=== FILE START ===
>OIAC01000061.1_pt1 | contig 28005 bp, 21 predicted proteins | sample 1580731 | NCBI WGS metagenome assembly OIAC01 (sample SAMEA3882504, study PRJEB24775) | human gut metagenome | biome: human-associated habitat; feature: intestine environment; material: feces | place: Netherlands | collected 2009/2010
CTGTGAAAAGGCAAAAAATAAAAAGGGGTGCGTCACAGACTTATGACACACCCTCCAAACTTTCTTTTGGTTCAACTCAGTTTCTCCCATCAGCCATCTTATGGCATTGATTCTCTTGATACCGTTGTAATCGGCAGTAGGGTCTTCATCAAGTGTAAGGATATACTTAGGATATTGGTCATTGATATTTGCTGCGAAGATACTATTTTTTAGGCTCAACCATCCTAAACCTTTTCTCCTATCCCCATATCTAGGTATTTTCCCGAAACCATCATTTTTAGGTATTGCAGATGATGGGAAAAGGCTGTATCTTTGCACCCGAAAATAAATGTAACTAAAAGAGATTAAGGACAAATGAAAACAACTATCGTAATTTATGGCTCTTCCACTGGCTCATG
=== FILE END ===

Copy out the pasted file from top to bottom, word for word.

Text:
>OIAC01000061.1_pt1 | contig 28005 bp, 21 predicted proteins | sample 1580731 | NCBI WGS metagenome assembly OIAC01 (sample SAMEA3882504, study PRJEB24775) | human gut metagenome | biome: human-associated habitat; feature: intestine environment; material: feces | place: Netherlands | collected 2009/2010
CTGTGAAAAGGCAAAAAATAAAAAGGGGTGCGTCACAGACTTATGACACACCCTCCAAACTTTCTTTTGGTTCAACTCAGTTTCTCCCATCAGCCATCTTATGGCATTGATTCTCTTGATACCGTTGTAATCGGCAGTAGGGTCTTCATCAAGTGTAAGGATATACTTAGGATATTGGTCATTGATATTTGCTGCGAAGATACTATTTTTTAGGCTCAACCATCCTAAACCTTTTCTCCTATCCCCATATCTAGGTATTTTCCCGAAACCATCATTTTTAGGTATTGCAGATGATGGGAAAAGGCTGTATCTTTGCACCCGAAAATAAATGTAACTAAAAGAGATTAAGGACAAATGAAAACAACTATCGTAATTTATGGCTCTTCCACTGGCTCATG